The RPSi systems include one robotic arm per unit and with two systems deployed or planned for the first three FedEx Ground facilities, that means there will be two robotic arms to process package small packages in each of those facilities, he said.

“We are seeing the same productivity rates as we would see with a human – and maybe even a little bit faster – some 1,000 to 1,100 packages per hour,” said Dengel. “As we move people away from repetitive tasks like the manual sorting, we can move them into other positions. We are always striving to get workers in all the markets, and it is becoming more and more of a challenge. So, this is really about redeploying the people that are doing that manual work into other higher-level positions.”

FedEx Ground had been looking at using robotics for the last few years, he said, but the systems they saw did not meet their specific needs as a shipping company.

A Berkshire Grey robotic arm continues to process a package in the FedEx Ground facillity in Queens, N.Y.

“Given the variability that we have in our world robotics has not always been a good fit for the logistics market,” said Dengel. “It has been great in manufacturing, doing the same thing over and over and over, but advancements in the last few years with AI and camera-sensing and motion-sensing has really started making a play for it.”

FedEx Ground has always had success handling and automating standard-sized and larger boxes in its systems, but the smaller packages continued to be challenging until the company found Berkshire Grey’s products, he said.

“For pieces of this system, we worked with them to define what we needed,” he said. “It has really been a great partnership and allowed us to automate the [handling of the] smallest packages.”

FedEx Ground will continue to look at bringing similar RPSi systems into more of its shipping centers in the future, according to Dengel.

“We are still evaluating that,” he said. “We have roughly 550 to 600 facilities in total, but it would not apply to all of those. There will be a good chunk of them and that is the battle we are evaluating right now, where does it make sense in terms of volume and from a cost-benefit, where we were going to get the biggest bang for these. We care going to take the rest of this year and early next year to evaluate that and plan our process going forward.”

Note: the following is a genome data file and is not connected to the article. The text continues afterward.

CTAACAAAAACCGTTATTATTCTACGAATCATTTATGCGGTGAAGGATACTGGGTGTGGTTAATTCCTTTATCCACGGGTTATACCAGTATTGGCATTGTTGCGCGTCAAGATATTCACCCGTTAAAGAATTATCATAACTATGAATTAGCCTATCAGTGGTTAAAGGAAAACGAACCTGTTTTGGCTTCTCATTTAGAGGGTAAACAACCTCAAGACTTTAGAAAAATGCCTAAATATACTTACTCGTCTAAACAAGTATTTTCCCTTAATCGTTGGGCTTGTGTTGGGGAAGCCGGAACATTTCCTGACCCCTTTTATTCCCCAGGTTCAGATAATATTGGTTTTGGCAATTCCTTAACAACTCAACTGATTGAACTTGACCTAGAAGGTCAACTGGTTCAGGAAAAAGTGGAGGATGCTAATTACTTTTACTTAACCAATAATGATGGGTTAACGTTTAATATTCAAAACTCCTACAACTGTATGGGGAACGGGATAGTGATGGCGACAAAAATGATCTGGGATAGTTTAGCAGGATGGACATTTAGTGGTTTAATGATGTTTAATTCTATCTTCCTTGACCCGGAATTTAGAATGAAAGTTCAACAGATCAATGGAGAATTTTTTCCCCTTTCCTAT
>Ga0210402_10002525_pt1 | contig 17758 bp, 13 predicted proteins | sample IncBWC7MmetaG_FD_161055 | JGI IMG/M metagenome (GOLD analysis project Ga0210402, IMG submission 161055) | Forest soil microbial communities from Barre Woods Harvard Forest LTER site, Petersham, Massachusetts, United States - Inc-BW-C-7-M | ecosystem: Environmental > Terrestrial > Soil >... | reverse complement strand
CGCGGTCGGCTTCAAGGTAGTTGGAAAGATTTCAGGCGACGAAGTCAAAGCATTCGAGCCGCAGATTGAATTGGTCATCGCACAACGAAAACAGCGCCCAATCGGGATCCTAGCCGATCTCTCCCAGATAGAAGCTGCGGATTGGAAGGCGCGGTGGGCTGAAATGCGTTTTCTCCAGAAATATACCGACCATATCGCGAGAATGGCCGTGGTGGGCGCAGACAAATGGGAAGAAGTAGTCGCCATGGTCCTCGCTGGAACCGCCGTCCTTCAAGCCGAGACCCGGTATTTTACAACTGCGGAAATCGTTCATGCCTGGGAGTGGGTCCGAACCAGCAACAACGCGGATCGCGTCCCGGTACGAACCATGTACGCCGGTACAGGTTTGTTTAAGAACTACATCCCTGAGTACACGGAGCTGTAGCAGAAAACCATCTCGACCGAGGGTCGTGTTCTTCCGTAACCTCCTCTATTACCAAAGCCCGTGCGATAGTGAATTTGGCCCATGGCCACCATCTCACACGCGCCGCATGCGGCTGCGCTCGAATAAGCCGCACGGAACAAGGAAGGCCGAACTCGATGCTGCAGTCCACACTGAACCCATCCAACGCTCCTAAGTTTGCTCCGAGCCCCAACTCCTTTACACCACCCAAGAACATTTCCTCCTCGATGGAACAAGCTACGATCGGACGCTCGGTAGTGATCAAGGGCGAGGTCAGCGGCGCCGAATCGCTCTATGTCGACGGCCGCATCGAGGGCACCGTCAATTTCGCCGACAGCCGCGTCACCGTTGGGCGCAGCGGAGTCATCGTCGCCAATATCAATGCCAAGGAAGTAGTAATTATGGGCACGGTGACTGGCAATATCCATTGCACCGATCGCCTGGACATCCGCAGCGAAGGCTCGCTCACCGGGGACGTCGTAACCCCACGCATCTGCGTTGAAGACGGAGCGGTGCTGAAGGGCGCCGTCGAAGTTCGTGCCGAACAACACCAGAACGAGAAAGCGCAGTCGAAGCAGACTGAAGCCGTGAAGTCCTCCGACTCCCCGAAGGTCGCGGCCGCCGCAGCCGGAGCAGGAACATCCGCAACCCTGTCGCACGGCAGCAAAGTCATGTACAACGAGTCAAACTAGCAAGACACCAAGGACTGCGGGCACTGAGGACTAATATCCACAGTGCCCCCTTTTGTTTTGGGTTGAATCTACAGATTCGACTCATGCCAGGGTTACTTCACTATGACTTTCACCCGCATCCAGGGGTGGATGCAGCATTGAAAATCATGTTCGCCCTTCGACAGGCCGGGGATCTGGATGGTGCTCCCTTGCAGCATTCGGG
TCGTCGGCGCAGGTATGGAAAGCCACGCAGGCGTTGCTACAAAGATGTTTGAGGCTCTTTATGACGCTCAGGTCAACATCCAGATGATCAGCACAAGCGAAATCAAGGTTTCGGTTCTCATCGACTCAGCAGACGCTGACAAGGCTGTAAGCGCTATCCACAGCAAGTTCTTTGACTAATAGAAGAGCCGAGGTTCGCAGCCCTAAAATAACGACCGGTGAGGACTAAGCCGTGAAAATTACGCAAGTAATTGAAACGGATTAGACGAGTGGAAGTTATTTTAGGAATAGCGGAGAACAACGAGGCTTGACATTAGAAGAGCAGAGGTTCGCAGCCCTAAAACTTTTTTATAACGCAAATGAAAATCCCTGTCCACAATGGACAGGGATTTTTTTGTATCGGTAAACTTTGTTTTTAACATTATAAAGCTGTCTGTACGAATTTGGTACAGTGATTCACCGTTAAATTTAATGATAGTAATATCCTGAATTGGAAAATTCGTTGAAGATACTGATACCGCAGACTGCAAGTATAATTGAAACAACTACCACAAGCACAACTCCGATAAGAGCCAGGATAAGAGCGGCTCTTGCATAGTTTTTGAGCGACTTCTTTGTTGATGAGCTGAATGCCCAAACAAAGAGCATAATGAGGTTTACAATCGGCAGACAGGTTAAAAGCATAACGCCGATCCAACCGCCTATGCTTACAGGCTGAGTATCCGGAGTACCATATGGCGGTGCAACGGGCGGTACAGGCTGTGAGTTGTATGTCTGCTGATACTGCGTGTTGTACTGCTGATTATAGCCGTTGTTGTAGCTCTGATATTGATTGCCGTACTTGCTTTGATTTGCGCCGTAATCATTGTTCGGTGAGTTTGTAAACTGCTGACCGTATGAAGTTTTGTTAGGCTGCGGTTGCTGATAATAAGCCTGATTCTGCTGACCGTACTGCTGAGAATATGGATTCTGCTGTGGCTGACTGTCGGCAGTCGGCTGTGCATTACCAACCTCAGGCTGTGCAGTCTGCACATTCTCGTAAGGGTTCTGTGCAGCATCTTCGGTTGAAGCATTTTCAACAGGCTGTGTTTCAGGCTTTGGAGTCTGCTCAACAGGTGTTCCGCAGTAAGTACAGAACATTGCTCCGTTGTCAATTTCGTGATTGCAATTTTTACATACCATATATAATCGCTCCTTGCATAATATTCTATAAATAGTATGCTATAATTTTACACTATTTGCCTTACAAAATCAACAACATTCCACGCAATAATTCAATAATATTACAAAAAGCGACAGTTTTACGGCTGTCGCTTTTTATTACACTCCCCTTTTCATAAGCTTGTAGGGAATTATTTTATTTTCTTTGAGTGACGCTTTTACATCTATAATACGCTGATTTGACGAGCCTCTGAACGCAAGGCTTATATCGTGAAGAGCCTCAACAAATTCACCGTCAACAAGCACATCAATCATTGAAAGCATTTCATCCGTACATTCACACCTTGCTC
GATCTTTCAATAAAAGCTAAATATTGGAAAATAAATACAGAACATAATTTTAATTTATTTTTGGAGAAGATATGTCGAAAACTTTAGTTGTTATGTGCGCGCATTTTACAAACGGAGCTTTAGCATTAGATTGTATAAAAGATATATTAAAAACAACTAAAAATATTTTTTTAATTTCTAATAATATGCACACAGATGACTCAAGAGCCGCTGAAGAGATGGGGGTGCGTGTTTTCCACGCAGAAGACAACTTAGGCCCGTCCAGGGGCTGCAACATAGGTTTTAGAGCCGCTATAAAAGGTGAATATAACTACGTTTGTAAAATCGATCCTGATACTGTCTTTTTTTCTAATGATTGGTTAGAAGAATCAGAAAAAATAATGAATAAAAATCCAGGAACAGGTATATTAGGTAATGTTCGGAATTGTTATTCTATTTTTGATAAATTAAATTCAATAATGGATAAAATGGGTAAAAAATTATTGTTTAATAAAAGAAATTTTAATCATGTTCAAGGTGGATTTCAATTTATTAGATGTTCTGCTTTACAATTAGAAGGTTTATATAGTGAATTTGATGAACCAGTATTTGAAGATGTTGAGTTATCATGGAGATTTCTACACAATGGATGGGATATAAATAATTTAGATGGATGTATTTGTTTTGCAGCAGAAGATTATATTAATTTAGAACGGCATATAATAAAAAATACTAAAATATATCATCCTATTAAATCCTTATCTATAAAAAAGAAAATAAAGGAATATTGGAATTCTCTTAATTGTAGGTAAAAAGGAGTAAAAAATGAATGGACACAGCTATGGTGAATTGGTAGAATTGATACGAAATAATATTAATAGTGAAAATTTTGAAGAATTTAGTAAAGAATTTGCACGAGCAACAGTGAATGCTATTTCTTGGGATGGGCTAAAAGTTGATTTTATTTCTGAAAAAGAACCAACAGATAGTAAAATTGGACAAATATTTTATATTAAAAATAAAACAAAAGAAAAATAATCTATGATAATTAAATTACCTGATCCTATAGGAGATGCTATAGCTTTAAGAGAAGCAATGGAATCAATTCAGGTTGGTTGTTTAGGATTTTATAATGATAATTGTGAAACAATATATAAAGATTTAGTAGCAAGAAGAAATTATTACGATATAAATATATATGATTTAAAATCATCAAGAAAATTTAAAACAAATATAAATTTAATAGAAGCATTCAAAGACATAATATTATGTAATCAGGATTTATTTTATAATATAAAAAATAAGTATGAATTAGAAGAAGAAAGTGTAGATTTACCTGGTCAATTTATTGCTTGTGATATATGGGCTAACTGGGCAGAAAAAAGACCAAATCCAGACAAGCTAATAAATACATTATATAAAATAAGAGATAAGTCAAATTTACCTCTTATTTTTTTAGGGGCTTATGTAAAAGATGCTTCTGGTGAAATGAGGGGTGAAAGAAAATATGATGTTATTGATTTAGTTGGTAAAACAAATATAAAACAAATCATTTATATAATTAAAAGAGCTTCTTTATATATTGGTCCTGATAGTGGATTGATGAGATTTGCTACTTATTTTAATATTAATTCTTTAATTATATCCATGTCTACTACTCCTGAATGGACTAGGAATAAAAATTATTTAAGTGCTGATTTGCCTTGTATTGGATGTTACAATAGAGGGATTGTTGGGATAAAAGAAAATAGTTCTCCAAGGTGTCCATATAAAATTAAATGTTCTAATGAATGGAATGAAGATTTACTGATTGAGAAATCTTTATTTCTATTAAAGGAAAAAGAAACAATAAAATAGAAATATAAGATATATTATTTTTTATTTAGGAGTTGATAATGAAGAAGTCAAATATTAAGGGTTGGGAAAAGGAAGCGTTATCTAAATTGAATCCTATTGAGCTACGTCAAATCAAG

So far, they are a great fit, he said.

“Everybody is ordering from home, e-commerce has accelerated through the two years of the pandemic,” said Dengel. “We have more and more of these small packages we need to figure out how to handle with a tight labor market. This is a great solution that does it efficiently, accurately and safely. It ticks all the boxes for us.”

Shelly Kramer, of Futurum Research

Shelly Kramer, principal analyst and co-founder of Futurum Research, told EnterpriseAI that bringing AI into enterprise systems like this one is exciting to watch.

“Package sorting is a perfect example of a routine, banal task but an important one,” said Kramer. “When AI/ML can be employed to streamline that kind of a process within an organization, everybody wins, including the customers, who end up – hopefully – getting whatever it is they need – in this case, their packages – in a timely manner.”

These uses of robotics and AI are already proliferating, she added.

“I was just talking with my teenagers the other day about robotics and AI and giving them an example of autonomous pizza delivery being used right now in some markets by Domino’s Pizza,” said Kramer. “When it comes to task automation, without question if it can be automated, it will be automated. And in many instances, it should be automated.”